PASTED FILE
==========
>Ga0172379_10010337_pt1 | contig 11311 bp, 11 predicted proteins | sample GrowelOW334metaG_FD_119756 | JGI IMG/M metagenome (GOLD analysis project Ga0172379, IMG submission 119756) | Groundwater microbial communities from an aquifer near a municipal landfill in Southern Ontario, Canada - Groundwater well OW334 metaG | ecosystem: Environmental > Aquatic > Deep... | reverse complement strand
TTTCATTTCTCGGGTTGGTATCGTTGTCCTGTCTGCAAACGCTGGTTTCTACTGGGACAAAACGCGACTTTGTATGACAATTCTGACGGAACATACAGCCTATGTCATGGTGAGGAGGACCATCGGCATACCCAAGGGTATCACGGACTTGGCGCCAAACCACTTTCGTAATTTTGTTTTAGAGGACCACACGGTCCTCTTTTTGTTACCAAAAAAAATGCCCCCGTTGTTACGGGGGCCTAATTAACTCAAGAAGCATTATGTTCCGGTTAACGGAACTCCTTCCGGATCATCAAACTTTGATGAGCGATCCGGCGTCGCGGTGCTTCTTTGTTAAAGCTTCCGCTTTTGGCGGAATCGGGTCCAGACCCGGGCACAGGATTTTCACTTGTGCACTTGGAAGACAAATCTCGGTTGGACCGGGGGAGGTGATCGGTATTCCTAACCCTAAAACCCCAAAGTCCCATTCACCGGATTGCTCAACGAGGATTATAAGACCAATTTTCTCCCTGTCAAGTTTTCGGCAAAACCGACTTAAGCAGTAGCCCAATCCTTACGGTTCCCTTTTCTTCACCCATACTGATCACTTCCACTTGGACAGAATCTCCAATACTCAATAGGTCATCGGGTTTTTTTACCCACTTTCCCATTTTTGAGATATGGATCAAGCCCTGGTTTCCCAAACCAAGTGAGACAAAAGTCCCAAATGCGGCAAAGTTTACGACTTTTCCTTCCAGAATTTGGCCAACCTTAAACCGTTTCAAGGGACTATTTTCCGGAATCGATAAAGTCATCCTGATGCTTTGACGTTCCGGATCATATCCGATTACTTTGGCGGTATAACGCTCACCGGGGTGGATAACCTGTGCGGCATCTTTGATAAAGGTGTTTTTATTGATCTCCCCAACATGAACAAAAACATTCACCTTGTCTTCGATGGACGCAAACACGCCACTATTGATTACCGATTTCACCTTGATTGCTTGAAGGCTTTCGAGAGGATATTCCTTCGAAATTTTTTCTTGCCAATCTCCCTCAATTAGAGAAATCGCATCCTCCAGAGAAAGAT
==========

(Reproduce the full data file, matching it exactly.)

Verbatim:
>Ga0172379_10010337_pt1 | contig 11311 bp, 11 predicted proteins | sample GrowelOW334metaG_FD_119756 | JGI IMG/M metagenome (GOLD analysis project Ga0172379, IMG submission 119756) | Groundwater microbial communities from an aquifer near a municipal landfill in Southern Ontario, Canada - Groundwater well OW334 metaG | ecosystem: Environmental > Aquatic > Deep... | reverse complement strand
TTTCATTTCTCGGGTTGGTATCGTTGTCCTGTCTGCAAACGCTGGTTTCTACTGGGACAAAACGCGACTTTGTATGACAATTCTGACGGAACATACAGCCTATGTCATGGTGAGGAGGACCATCGGCATACCCAAGGGTATCACGGACTTGGCGCCAAACCACTTTCGTAATTTTGTTTTAGAGGACCACACGGTCCTCTTTTTGTTACCAAAAAAAATGCCCCCGTTGTTACGGGGGCCTAATTAACTCAAGAAGCATTATGTTCCGGTTAACGGAACTCCTTCCGGATCATCAAACTTTGATGAGCGATCCGGCGTCGCGGTGCTTCTTTGTTAAAGCTTCCGCTTTTGGCGGAATCGGGTCCAGACCCGGGCACAGGATTTTCACTTGTGCACTTGGAAGACAAATCTCGGTTGGACCGGGGGAGGTGATCGGTATTCCTAACCCTAAAACCCCAAAGTCCCATTCACCGGATTGCTCAACGAGGATTATAAGACCAATTTTCTCCCTGTCAAGTTTTCGGCAAAACCGACTTAAGCAGTAGCCCAATCCTTACGGTTCCCTTTTCTTCACCCATACTGATCACTTCCACTTGGACAGAATCTCCAATACTCAATAGGTCATCGGGTTTTTTTACCCACTTTCCCATTTTTGAGATATGGATCAAGCCCTGGTTTCCCAAACCAAGTGAGACAAAAGTCCCAAATGCGGCAAAGTTTACGACTTTTCCTTCCAGAATTTGGCCAACCTTAAACCGTTTCAAGGGACTATTTTCCGGAATCGATAAAGTCATCCTGATGCTTTGACGTTCCGGATCATATCCGATTACTTTGGCGGTATAACGCTCACCGGGGTGGATAACCTGTGCGGCATCTTTGATAAAGGTGTTTTTATTGATCTCCCCAACATGAACAAAAACATTCACCTTGTCTTCGATGGACGCAAACACGCCACTATTGATTACCGATTTCACCTTGATTGCTTGAAGGCTTTCGAGAGGATATTCCTTCGAAATTTTTTCTTGCCAATCTCCCTCAATTAGAGAAATCGCATCCTCCAGAGAAAGAT